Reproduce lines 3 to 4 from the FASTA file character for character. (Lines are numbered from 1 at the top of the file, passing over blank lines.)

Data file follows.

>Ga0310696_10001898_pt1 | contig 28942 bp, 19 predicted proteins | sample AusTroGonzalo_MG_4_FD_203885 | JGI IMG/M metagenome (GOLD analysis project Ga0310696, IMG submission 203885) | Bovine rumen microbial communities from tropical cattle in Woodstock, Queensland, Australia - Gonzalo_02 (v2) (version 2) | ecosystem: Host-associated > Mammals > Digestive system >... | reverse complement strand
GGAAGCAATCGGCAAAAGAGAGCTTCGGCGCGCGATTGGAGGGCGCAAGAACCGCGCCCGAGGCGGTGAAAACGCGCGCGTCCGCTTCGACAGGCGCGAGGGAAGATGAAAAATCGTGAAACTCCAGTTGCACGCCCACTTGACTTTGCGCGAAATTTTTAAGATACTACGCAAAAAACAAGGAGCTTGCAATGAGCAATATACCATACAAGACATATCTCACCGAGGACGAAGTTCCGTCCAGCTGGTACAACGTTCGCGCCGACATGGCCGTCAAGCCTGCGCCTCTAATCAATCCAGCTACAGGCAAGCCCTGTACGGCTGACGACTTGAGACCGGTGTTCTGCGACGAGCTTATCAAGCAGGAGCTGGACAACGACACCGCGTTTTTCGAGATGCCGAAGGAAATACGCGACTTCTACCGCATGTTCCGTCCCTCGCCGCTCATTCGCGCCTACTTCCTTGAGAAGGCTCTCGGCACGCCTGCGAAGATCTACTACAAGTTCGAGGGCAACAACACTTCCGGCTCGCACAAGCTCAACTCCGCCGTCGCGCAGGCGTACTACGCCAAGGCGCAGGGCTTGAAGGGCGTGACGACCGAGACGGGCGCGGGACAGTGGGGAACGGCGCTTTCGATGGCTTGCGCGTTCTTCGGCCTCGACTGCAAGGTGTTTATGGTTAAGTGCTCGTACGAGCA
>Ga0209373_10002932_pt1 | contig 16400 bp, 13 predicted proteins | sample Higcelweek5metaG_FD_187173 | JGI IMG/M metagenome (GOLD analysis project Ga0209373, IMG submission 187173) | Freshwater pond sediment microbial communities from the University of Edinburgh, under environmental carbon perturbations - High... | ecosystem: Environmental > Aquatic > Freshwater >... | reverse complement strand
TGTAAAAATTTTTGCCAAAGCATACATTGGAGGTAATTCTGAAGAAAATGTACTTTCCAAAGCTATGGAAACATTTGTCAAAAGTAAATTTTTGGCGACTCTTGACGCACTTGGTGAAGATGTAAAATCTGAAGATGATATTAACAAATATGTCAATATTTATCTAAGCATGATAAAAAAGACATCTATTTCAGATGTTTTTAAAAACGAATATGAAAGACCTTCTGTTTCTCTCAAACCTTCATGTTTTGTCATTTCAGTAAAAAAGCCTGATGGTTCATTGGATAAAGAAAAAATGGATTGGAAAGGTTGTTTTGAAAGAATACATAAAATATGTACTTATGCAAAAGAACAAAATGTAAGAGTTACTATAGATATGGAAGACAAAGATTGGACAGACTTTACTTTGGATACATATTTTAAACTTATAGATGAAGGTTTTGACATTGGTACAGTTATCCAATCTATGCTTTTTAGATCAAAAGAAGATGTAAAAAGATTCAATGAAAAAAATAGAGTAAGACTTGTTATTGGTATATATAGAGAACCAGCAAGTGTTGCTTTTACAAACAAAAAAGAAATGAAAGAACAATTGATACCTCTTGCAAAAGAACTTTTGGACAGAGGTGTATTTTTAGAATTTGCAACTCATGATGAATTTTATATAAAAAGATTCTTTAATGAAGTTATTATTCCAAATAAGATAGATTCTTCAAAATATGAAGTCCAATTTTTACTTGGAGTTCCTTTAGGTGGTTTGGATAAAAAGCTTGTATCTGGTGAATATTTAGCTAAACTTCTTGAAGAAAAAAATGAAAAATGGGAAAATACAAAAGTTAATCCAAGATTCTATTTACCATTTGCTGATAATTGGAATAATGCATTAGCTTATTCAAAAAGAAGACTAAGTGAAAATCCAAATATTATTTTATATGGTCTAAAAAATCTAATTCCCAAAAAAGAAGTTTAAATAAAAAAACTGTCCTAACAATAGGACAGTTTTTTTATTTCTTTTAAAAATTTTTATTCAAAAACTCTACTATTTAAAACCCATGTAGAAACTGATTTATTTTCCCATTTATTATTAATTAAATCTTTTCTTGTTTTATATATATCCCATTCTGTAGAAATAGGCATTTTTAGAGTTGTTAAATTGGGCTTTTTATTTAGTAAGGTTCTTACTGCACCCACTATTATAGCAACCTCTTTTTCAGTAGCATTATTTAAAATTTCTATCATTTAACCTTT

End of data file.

>Ga0209373_10002932_pt1 | contig 16400 bp, 13 predicted proteins | sample Higcelweek5metaG_FD_187173 | JGI IMG/M metagenome (GOLD analysis project Ga0209373, IMG submission 187173) | Freshwater pond sediment microbial communities from the University of Edinburgh, under environmental carbon perturbations - High... | ecosystem: Environmental > Aquatic > Freshwater >... | reverse complement strand
TGTAAAAATTTTTGCCAAAGCATACATTGGAGGTAATTCTGAAGAAAATGTACTTTCCAAAGCTATGGAAACATTTGTCAAAAGTAAATTTTTGGCGACTCTTGACGCACTTGGTGAAGATGTAAAATCTGAAGATGATATTAACAAATATGTCAATATTTATCTAAGCATGATAAAAAAGACATCTATTTCAGATGTTTTTAAAAACGAATATGAAAGACCTTCTGTTTCTCTCAAACCTTCATGTTTTGTCATTTCAGTAAAAAAGCCTGATGGTTCATTGGATAAAGAAAAAATGGATTGGAAAGGTTGTTTTGAAAGAATACATAAAATATGTACTTATGCAAAAGAACAAAATGTAAGAGTTACTATAGATATGGAAGACAAAGATTGGACAGACTTTACTTTGGATACATATTTTAAACTTATAGATGAAGGTTTTGACATTGGTACAGTTATCCAATCTATGCTTTTTAGATCAAAAGAAGATGTAAAAAGATTCAATGAAAAAAATAGAGTAAGACTTGTTATTGGTATATATAGAGAACCAGCAAGTGTTGCTTTTACAAACAAAAAAGAAATGAAAGAACAATTGATACCTCTTGCAAAAGAACTTTTGGACAGAGGTGTATTTTTAGAATTTGCAACTCATGATGAATTTTATATAAAAAGATTCTTTAATGAAGTTATTATTCCAAATAAGATAGATTCTTCAAAATATGAAGTCCAATTTTTACTTGGAGTTCCTTTAGGTGGTTTGGATAAAAAGCTTGTATCTGGTGAATATTTAGCTAAACTTCTTGAAGAAAAAAATGAAAAATGGGAAAATACAAAAGTTAATCCAAGATTCTATTTACCATTTGCTGATAATTGGAATAATGCATTAGCTTATTCAAAAAGAAGACTAAGTGAAAATCCAAATATTATTTTATATGGTCTAAAAAATCTAATTCCCAAAAAAGAAGTTTAAATAAAAAAACTGTCCTAACAATAGGACAGTTTTTTTATTTCTTTTAAAAATTTTTATTCAAAAACTCTACTATTTAAAACCCATGTAGAAACTGATTTATTTTCCCATTTATTATTAATTAAATCTTTTCTTGTTTTATATATATCCCATTCTGTAGAAATAGGCATTTTTAGAGTTGTTAAATTGGGCTTTTTATTTAGTAAGGTTCTTACTGCACCCACTATTATAGCAACCTCTTTTTCAGTAGCATTATTTAAAATTTCTATCATTTAACCTTT